However, as the dog days of summer are upon us, this is the time I like to reflect on the portfolio progress thus far and identify any adjustments necessary as we move towards year end.  This continues to be difficult as during this presidency the only certainty has been volatility usually caused by tweet or inconsistent positions. During times of uncertainty, my fallback view traditionally has been transportation.  But for every analysis like Wolf Street reflecting on the production backlog decreasing, there are other – not so dire measures – such as port utilization. I will say one of holdings (Volvo) has reflected some weakness in North America. Perhaps some of the answer lies in tariff front running and taxes or perhaps this time has no historical parallel. So I continue to be cautious while playing some of the dips – all the while remaining on the strategy that has not let me down over the years.

I may decide to take another week off unless the market gets even crazier!

Randomness For July

Typically I gain inspiration from the news or other bloggers – or a combination thereof. When a thought – or concept – materializes my research kicks in to validate (or invalidate) the idea. Unlike others, my approach doesn’t follow a given model nor does it lend itself to a generic screening process. This isn’t to imply I ignore PE ratios, Dividend Growth Rates, Dividend Coverage, et.al., because I don’t. It’s just that outside the core 36 holdings I want to see a story, a compelling reason or something that makes me scratch my head and think.

Hidden in plain sight this week were a few that fit this category, so without further introduction, I present these for your consideration.

Bottling/Snacks Skirmish?

Pepsi announced the acquisition of South Africa’s Pioneer Food Group. I believe this intensifies the battle between the two giants and provides Pepsi a leg up in the snack segment, adds some bottling and expands their distribution capabilities. Conversely, Coke has pretty much divested their bottlers with the exception of Africa. So the question becomes, “What’s up with Africa?” and which one holds the answer to this riddle. Category: scratching my head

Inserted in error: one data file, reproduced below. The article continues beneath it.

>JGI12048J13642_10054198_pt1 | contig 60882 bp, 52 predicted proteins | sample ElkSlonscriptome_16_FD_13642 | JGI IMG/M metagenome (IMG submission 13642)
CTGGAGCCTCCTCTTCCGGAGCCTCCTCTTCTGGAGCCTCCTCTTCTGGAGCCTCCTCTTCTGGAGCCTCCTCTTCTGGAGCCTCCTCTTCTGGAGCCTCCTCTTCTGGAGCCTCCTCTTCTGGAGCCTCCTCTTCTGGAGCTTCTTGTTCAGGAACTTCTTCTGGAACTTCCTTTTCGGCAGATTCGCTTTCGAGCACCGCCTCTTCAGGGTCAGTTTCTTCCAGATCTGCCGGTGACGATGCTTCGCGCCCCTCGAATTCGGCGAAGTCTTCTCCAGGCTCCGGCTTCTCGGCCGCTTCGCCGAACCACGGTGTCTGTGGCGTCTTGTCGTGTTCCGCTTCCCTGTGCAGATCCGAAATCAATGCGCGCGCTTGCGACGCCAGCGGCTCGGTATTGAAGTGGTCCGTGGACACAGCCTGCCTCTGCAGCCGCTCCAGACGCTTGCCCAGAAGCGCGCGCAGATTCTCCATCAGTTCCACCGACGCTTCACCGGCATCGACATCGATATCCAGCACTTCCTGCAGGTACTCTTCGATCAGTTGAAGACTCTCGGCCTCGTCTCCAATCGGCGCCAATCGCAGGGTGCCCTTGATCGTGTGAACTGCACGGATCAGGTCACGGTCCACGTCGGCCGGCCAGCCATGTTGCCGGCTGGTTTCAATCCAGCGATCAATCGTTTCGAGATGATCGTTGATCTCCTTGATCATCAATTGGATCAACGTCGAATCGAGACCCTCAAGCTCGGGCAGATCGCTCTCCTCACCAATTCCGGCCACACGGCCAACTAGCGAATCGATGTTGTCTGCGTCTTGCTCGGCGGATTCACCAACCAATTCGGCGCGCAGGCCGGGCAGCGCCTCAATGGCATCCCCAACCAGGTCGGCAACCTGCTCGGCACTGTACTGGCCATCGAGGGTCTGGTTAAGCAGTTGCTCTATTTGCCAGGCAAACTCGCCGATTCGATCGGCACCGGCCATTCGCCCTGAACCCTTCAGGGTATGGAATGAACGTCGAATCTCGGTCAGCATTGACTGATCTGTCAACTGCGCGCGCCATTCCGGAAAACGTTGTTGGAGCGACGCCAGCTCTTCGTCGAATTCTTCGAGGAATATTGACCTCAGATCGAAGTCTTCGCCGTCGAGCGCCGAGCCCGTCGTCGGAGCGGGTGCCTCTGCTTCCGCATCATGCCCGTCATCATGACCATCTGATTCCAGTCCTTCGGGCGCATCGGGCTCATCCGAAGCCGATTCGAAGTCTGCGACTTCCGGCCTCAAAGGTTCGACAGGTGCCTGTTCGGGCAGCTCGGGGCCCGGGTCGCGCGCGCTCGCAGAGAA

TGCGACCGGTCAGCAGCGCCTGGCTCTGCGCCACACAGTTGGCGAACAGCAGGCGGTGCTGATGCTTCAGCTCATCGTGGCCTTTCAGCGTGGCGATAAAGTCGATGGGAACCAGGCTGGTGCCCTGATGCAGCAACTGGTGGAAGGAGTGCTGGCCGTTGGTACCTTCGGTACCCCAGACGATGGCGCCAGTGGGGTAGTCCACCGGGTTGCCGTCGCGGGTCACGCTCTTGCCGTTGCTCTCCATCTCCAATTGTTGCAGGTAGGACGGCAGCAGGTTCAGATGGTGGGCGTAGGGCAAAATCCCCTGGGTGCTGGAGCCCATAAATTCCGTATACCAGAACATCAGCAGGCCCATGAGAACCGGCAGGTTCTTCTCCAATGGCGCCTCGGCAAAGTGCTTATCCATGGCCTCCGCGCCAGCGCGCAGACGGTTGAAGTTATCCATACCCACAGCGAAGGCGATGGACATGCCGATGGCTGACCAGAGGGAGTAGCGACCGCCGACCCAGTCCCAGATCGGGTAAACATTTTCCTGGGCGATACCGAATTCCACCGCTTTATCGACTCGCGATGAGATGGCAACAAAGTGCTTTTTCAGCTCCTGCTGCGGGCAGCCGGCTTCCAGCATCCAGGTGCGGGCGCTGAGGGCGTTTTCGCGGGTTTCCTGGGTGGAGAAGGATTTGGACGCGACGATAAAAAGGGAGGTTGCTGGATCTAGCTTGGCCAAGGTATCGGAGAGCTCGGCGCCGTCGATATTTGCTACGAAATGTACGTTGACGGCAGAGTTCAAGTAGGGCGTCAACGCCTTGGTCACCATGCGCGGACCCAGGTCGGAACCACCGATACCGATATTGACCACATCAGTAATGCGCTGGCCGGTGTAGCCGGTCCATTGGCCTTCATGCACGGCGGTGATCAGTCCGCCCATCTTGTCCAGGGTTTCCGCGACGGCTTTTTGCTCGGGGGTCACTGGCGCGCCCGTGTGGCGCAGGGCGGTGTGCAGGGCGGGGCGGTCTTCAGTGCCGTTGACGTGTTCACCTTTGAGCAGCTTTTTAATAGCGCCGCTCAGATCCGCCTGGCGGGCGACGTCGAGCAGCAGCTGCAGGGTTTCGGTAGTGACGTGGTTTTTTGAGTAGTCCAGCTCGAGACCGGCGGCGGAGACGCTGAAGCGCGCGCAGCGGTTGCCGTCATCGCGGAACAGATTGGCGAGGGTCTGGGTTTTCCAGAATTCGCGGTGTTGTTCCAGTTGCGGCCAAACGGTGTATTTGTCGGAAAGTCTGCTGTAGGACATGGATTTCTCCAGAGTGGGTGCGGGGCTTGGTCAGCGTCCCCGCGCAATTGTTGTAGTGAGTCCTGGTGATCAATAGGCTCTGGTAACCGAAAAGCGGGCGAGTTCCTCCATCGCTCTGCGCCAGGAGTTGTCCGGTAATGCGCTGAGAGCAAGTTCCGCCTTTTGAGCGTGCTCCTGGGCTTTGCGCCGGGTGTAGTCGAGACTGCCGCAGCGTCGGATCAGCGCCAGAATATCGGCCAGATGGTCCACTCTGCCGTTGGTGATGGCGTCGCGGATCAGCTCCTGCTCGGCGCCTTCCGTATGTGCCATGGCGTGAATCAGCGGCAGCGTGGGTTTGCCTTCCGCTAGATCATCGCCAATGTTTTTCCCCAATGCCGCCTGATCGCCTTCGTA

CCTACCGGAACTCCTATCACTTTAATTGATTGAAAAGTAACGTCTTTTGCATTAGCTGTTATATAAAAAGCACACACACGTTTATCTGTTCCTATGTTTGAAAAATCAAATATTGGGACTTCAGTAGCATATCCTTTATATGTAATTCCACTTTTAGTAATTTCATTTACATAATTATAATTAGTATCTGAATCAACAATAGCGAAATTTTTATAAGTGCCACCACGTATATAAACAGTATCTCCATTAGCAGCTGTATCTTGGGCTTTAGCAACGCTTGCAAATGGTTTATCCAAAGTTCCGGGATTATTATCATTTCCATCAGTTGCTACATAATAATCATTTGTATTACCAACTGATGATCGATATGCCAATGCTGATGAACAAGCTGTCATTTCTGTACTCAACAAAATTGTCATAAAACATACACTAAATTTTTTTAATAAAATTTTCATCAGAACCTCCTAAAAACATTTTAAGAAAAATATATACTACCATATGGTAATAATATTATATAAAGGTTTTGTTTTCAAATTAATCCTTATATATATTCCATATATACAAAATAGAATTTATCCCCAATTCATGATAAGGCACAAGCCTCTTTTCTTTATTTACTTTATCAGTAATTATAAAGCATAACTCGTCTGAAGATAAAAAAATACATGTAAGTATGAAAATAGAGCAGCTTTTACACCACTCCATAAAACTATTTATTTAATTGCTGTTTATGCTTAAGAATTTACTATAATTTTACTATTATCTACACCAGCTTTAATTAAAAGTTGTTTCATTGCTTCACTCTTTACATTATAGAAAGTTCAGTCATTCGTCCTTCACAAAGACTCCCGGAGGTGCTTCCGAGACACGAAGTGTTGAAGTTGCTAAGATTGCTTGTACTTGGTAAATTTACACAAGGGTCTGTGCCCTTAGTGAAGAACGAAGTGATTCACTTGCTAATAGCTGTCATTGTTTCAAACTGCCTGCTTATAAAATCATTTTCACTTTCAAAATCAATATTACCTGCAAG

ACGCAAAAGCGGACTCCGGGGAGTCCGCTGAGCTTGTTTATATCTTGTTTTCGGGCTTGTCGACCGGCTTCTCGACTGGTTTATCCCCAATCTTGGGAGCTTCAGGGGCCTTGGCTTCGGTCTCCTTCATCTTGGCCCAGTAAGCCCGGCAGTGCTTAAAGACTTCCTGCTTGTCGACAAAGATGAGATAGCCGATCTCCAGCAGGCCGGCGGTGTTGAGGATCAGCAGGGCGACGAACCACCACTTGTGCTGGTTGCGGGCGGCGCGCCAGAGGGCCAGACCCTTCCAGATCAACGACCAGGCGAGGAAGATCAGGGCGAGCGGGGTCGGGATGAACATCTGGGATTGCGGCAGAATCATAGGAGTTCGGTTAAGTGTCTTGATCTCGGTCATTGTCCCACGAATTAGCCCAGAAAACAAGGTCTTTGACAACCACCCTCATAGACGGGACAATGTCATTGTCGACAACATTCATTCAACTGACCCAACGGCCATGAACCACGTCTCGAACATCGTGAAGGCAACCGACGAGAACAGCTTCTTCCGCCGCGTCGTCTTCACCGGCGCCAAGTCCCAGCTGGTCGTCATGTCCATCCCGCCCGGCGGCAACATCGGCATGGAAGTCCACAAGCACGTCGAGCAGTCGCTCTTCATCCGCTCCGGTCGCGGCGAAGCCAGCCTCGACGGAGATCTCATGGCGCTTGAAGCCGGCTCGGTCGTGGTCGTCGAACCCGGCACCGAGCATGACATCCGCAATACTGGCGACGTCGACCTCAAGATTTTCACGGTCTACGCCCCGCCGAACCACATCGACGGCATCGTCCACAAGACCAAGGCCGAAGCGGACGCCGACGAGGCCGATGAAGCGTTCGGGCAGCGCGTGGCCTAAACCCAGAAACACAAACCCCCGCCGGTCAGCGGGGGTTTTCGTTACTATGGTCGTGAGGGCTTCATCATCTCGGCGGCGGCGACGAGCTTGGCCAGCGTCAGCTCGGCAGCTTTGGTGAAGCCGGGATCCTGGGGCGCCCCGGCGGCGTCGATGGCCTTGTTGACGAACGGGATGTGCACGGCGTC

Watch List Addition

A friend of mine sent me a link to the Australian version of 60 minutes with an interesting (but non-standard) treatment for stroke victims. There are many more questions than answers with this treatment, most notably sustainability, yet the initial findings hold some promise. Ever the sucker for a speculative play in the realm of strokes (remember my Nexeon investment – (currently tardy in their filings)), perhaps a small investment may bear fruit. The drug in question is Etanercept and the company is Amgen. Bonus points for AMGN paying a dividend. Category: Good Story

Political Thought

We’ll delve into the political arena a little as the Democrats have initiated an opening salvo illustrating to the world they might be able to walk and chew gum simultaneously. This effort is in the form of a Senate bill provocatively titled, “Stop Wall Street Looting Act of 2019“. This bill aims to stem some of the more egregious acts of private equity firms when they take companies private. Assuming this gets through the proverbial roadblock in Mitch McConnell and the unrelenting lobbyists, I have a one minor concern (outside the name) that should be addressed in order for bipartisan support to be obtained. Section 309 is applicable to workers and places a higher priority on pension funding, which is well and good. The issue I have is in the charge to bankruptcy judges to consider job retention in a liquidation (sale) event. If I thought I could profit via productivity gains (technology) at the expense of labor, I would have no incentive to prevent full on bankruptcy – waiting to buy the pieces after the fact. Category: Compelling Reason (probable GOP inaction to avoid debate)

With these thoughts, I hope the week ahead is good for you!

Things Making Me Go Hmm